This CBPP chart lays out the potential impact for a family of four with $65,000 of income:

(Credit: CBPP)

In essence, Wednesday's HHS announcement begins to outline what one commentator referred to as "Trumpcare," the hallmarks of which will be "lower enrollment [and] higher costs for consumers."

Center for American Progress vice president for health policy Topher Spiro laid out his full argument in a series of tweets:

Ron Pollack, executive director of the advocacy group Families USA, told NBC News that depressing enrollment is exactly what President Donald Trump and the GOP are after. 

"The Trump administration is deliberately trying to sabotage the Affordable Care Act, especially by making it much more difficult for people to enroll in coverage. By making it harder to enroll, they are creating their own 'death spiral' that would deter young adults from gaining coverage, thereby driving up costs for everyone," Pollack said, referencing a remark made Wednesday by Aetna CEO Mark Bertolini. 

What's more, Families USA wrote in a blog post: "In an effort to suppress meaningful comments from consumer groups and other stakeholders, the administration has provided only a 21-day comment period, an unprecedented departure from standard comment periods for rules of this significance."

The group is encouraging its members and concerned constituents to take action by submitting comments during the public comment period (through March 7), and amplifying the message that "this rule will harm consumers" and "will not stabilize the market as intended."

In a separate move that experts also said could undermine the ACA, the Internal Revenue Service (IRS) said Wednesday it would "ease up on the [ACA's] requirement that everyone have healthcare or pay a penalty," as Yahoo! Finance reported.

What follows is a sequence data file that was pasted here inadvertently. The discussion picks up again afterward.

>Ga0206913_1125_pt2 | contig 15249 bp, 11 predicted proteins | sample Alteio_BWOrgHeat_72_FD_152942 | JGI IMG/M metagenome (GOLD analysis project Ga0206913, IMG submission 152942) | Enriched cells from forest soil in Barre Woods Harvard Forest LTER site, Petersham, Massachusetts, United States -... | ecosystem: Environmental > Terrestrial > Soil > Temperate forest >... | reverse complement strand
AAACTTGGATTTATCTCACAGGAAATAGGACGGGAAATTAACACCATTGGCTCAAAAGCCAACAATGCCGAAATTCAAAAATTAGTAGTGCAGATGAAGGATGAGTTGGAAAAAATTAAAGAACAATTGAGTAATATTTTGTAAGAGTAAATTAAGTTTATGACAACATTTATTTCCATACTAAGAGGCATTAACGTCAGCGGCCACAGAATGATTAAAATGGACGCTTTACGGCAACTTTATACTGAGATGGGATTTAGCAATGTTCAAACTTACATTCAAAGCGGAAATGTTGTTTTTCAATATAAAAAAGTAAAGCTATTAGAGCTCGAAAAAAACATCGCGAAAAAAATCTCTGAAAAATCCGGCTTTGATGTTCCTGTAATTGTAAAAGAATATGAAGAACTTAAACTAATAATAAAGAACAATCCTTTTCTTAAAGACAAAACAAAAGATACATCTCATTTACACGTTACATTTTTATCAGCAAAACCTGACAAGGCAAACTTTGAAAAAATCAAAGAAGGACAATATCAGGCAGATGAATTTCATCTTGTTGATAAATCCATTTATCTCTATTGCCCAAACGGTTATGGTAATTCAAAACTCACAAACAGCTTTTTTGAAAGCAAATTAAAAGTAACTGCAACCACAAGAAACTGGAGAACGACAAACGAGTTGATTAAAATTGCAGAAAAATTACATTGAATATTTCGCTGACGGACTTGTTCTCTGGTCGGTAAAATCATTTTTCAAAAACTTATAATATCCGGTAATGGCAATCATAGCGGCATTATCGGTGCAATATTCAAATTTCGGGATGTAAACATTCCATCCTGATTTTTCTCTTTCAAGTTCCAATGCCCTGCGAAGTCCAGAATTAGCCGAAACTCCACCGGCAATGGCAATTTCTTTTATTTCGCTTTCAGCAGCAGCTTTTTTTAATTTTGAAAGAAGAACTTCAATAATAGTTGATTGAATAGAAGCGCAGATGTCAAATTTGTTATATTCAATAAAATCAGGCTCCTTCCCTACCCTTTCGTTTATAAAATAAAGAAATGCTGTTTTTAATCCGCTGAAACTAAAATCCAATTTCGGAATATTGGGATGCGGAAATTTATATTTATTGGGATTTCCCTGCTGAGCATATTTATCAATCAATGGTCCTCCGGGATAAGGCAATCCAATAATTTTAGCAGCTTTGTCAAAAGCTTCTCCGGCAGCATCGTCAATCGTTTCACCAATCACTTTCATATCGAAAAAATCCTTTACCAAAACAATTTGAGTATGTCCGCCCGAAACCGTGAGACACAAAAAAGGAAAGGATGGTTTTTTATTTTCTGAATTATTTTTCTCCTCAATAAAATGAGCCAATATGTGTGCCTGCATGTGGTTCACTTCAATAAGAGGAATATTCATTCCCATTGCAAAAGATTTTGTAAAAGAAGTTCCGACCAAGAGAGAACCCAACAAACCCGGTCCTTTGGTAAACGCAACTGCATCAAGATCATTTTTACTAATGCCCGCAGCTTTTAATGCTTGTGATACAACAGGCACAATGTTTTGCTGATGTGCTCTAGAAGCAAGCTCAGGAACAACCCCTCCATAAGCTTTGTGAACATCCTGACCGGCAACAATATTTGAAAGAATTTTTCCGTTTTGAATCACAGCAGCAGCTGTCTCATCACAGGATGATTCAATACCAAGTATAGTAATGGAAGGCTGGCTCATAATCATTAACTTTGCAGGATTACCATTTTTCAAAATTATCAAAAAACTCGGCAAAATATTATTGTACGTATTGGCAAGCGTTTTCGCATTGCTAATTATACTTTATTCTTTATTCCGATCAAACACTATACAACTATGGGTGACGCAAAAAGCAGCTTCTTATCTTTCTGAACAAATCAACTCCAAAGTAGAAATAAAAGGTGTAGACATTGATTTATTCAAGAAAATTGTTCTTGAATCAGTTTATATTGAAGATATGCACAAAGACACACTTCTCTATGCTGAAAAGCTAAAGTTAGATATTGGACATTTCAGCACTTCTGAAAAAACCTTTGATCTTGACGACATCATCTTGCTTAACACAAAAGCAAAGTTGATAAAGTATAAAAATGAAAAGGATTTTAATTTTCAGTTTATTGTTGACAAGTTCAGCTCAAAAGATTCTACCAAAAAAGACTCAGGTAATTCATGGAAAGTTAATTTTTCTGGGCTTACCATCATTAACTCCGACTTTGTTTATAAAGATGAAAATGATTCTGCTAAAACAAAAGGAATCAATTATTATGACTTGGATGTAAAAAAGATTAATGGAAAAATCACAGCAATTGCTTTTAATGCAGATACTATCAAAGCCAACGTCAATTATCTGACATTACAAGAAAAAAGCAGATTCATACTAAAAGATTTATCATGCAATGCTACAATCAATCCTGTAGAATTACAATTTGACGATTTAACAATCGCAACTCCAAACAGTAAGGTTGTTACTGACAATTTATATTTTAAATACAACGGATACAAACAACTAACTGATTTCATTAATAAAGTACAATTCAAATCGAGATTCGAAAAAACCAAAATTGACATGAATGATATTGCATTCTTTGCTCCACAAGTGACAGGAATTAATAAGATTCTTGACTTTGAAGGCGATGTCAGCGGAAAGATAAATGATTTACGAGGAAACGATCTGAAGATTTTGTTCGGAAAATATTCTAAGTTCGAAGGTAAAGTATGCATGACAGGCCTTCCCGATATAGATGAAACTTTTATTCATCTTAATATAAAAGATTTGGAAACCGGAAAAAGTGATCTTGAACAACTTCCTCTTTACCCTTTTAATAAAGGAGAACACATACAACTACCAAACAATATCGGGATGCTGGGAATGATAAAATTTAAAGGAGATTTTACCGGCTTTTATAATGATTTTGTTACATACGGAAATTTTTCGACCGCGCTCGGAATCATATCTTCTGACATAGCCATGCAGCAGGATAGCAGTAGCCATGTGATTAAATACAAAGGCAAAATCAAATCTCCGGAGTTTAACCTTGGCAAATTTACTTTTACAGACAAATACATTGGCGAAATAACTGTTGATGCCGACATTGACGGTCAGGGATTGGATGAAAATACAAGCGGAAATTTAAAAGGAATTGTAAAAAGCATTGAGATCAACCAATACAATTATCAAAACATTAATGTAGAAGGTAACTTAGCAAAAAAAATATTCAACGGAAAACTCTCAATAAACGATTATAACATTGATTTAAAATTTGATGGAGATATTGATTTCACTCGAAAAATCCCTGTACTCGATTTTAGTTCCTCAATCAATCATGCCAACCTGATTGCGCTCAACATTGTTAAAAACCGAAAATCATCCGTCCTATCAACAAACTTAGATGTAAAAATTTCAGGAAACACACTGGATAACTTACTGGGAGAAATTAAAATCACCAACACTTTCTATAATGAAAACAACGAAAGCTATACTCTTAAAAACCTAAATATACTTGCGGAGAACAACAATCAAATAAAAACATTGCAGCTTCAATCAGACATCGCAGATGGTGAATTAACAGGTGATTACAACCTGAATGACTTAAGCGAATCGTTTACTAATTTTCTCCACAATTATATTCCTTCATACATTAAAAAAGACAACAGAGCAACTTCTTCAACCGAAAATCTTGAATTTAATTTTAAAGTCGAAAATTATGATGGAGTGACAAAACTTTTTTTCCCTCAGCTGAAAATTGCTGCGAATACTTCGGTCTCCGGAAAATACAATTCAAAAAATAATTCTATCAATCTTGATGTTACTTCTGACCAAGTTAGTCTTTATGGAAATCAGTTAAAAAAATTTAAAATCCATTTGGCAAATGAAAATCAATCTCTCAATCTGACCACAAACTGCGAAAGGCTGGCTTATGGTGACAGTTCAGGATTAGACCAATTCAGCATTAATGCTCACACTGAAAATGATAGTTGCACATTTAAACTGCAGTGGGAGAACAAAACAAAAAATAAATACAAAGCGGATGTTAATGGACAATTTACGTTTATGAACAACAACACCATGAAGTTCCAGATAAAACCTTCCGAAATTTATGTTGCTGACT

Andy Slavitt, who was the top official for the Centers for Medicare and Medicaid Services under former President Barack Obama, noted online that "non-enforcement pushes premiums higher."

The Libertarian publication Reason described the IRS' move as a "major blow" to Obamacare, writing that "the change may signal that the Trump administration intends to water down enforcement of the health law's most controversial requirement, even if those steps are seemingly small. The Trump administration may not be tearing Obamacare down entirely, but it appears to be taking steps to weaken the law, however subtly, one line at a time."

And with some suggesting that Wednesday's developments may be "a preview of GOP Obamacare replacements," it's time (again) to listen to those who see a better solution. 

"The only replacement plan that a majority of Americans and an overwhelming majority of those who identify themselves as Democrats support is the Medicare-for-all model," wrote healthcare advocate and Common Dreams contributor Donna Smith on Wednesday. "No games. No political posturing. No higher profits for the already profitable insurance giants. Sick people need healthcare. The nation needs sound healthcare policy. Let's get on with it."